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I'm writing a pong game and I have a ball class that has velocity x, y, positions and all that stuff that every frame is updated by calling @ball.update, this moves the ball forward by its x_vel and Y_vel etc. My question is Should my collision code be in the loop or in the update method of the ball class? Or should it all be in the loop and the ball should not have any control of its position?

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3 Answers 3

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The collision detection should not be done in you ball class because it would require the knowledge of all other objects in your game.

Imagine a shooter with many objects and think about what happens if each object would try to calculate the collision on it's own.

There should be a dedicated class that cares about collision detection. This class is notified if any of its supervised objects changed its position. Then it checks for collision and notifies all abjects (not only 2 :) that have a collsion.

Have fun... :)

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A Ball class like you described is indeed a good idea. That way you can replicate it if, like in some "breakout" games, you ever want to spawn two or more balls -- or if you want to re-use that code in another game. You can also have a Paddle class with similar X,Y coordinates (or derive both Ball and Paddle from a "ScreenObject" class if they turn out to share many such similar members). Paddle can read a shared variable that gets updated by a thread/event receiving user input.

Simple collisions, such as against walls, can be done in your Ball class based on globally accessible values like the screen dimension extents. Your Update routine can simply reverse one velocity component when that particular wall is hit. You can define and set a delegate/callback in the Ball class to play a sound when the ball bounces. Similarly, Paddle's Update can check the screen size so you can't move the paddle off-screen.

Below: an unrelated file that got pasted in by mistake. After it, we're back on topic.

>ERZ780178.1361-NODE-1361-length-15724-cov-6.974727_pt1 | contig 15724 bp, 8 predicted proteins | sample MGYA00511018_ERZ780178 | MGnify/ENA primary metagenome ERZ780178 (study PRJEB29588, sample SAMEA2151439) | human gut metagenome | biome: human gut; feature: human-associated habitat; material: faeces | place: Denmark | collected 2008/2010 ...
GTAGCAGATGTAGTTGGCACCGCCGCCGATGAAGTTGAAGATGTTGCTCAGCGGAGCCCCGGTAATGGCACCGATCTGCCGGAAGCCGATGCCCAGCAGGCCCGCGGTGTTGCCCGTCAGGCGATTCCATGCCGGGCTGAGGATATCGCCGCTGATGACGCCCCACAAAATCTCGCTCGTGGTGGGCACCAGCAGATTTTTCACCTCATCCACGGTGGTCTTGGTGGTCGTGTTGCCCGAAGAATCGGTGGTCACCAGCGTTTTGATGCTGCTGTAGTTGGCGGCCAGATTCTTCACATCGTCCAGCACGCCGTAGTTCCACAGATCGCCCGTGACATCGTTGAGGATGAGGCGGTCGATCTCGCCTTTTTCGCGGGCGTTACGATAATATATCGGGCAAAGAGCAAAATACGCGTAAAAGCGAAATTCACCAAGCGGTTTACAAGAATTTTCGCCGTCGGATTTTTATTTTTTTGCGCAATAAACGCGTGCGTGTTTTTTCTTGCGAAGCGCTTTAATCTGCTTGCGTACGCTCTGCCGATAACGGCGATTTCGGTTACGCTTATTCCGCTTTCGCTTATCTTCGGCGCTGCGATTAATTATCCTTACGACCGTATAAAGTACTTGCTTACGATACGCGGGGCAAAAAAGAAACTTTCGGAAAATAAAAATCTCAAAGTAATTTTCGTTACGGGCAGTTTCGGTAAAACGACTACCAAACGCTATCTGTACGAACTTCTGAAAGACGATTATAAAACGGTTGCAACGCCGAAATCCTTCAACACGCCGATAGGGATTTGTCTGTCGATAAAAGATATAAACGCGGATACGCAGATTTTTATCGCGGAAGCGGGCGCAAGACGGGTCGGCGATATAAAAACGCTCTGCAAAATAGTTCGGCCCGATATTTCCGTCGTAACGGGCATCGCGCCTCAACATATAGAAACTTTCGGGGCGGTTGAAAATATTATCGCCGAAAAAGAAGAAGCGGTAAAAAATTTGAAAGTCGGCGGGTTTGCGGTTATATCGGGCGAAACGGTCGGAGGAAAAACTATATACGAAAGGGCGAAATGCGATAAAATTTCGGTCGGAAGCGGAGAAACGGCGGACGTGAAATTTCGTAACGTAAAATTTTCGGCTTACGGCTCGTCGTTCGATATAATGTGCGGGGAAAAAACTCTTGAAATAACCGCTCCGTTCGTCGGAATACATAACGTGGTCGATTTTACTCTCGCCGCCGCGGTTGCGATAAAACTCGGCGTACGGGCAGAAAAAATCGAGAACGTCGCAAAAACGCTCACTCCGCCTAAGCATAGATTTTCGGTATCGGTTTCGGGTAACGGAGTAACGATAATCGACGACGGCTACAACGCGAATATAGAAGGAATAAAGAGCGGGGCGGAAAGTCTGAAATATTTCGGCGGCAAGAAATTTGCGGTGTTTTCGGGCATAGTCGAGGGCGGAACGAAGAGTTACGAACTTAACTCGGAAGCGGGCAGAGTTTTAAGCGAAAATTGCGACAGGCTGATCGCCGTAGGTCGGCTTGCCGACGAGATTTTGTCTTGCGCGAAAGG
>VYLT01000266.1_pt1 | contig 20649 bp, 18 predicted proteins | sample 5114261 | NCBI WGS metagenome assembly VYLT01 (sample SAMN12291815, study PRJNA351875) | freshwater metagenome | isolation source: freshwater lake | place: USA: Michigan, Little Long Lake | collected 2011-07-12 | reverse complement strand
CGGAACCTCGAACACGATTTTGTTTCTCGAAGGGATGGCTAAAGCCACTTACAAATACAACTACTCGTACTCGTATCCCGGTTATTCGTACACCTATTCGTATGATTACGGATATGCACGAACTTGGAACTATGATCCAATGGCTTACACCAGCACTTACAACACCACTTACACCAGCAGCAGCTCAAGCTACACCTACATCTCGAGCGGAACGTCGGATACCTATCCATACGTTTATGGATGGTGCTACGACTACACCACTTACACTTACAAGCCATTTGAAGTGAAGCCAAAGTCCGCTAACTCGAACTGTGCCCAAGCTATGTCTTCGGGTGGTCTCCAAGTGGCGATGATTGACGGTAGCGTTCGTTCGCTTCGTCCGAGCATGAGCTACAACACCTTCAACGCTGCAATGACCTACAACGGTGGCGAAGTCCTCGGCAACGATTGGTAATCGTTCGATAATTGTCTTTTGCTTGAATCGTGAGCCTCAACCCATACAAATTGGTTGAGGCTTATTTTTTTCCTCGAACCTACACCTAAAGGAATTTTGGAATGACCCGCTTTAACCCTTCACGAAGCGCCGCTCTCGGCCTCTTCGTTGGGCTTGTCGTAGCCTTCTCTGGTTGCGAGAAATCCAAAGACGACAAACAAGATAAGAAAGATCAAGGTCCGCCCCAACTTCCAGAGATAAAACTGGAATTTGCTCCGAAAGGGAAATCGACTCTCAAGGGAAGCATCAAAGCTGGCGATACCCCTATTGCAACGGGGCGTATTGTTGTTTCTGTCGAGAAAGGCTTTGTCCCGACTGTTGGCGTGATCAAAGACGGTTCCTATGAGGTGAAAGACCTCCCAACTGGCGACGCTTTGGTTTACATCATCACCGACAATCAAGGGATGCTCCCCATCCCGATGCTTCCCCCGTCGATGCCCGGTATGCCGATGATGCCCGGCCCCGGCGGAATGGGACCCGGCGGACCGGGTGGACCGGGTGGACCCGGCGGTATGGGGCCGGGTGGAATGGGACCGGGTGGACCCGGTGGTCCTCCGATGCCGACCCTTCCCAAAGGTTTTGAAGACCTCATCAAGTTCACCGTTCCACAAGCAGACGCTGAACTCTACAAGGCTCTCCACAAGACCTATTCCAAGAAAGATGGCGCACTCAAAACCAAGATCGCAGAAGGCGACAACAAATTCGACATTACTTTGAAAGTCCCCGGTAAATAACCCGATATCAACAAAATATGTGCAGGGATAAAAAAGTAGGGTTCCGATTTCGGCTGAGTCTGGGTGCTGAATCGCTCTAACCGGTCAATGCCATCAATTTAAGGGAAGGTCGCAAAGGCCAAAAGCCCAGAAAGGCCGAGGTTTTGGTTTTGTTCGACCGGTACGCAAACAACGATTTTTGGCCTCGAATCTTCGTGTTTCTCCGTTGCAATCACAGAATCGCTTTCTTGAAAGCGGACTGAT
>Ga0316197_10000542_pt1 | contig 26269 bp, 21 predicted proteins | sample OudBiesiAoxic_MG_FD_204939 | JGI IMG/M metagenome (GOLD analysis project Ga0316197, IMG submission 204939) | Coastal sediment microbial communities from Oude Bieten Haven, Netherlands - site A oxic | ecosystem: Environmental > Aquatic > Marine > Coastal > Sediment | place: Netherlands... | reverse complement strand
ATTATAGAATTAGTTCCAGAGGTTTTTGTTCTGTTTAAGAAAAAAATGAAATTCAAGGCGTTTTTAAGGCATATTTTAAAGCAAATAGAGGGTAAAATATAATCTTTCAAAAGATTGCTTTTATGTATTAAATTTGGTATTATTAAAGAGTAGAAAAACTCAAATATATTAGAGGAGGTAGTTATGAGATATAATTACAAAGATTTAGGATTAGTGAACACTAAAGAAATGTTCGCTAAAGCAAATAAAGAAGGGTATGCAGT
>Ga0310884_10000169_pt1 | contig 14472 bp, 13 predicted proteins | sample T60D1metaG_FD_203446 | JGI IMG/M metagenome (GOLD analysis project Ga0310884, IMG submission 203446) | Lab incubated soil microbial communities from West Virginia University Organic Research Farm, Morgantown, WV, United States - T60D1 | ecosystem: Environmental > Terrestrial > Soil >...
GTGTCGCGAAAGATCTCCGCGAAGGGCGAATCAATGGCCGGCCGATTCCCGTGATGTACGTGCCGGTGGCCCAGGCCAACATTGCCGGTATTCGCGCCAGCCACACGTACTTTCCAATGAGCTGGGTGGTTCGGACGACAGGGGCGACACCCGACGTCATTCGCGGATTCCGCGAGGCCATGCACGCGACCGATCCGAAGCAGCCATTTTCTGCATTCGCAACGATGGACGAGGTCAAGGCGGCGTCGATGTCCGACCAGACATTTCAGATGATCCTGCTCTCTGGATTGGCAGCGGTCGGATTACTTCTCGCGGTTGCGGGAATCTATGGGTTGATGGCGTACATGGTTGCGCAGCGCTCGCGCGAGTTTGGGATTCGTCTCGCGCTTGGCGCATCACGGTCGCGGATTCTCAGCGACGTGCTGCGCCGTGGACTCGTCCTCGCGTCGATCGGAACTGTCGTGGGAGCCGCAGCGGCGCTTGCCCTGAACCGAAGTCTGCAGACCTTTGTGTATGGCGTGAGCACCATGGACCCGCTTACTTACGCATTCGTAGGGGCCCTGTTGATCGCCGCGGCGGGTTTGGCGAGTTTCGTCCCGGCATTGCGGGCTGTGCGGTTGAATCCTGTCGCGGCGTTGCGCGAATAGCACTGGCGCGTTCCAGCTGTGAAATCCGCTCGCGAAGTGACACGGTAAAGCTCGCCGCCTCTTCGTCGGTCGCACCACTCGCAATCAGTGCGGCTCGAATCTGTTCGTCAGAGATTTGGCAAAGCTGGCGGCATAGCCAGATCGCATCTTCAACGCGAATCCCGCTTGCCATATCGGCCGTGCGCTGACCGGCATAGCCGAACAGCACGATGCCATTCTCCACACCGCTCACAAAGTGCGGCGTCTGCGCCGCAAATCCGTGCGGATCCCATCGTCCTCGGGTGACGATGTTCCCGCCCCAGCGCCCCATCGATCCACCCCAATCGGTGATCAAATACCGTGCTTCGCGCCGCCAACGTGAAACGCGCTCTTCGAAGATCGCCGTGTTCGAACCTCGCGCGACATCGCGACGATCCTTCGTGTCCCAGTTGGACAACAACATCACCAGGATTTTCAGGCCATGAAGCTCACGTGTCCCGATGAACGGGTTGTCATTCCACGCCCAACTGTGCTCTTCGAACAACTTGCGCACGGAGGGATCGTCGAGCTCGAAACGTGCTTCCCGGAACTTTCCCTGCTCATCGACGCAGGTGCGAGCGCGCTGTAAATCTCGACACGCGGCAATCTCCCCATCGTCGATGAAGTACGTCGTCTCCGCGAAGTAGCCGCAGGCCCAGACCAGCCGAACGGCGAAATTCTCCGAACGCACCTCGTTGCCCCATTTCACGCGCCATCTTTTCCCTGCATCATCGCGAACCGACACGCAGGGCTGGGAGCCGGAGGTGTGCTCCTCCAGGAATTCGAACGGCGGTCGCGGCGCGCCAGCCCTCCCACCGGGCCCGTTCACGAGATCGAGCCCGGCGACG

Like TottiW recommended, collision between objects is best done in a parent "manager" class that owns all the objects or has access to their X,Y members or bounding boxes. This is good object-oriented design. Ball and Paddle shouldn't have access to each other's X,Y positions! ...but the manager does. It can also eliminate redundant collision checks. If object A checks to collide with object B, B shouldn't have to subsequently check for collision with A. So really all your manager class needs to do is, for each Paddle, check each Ball's position. This can be further simplified since a Paddle might only move in one direction, say horizontally, at a fixed Y position. Thus your first check can immediately eliminate any Ball.Y < Paddle.Y, for simplistic example (depending on Y's direction).

For games with lots of objects, you don't want to collison-detect every one, just the nearest ones. In that case, the "manager" becomes more of a "scene manager" which keeps linked lists of objects in both X and Y directions. As objects move past other objects, they exchange pointers in the lists, so the lists always stay sorted. That way, for any given object, we know the objects immediately to the left/right/above/below, so we need only do collision checks against those... saving lots of time and making your game run with maximum speed. Maybe you're not to this point, though!

Good luck and like the others have said, have fun with it!

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Thanks, these comments have been very useful! –  Ell Nov 2 '10 at 16:12

For pong simple matrix operations should be sufficient. A ball class is not needed if there is only one and you use it only for holding a tuple.

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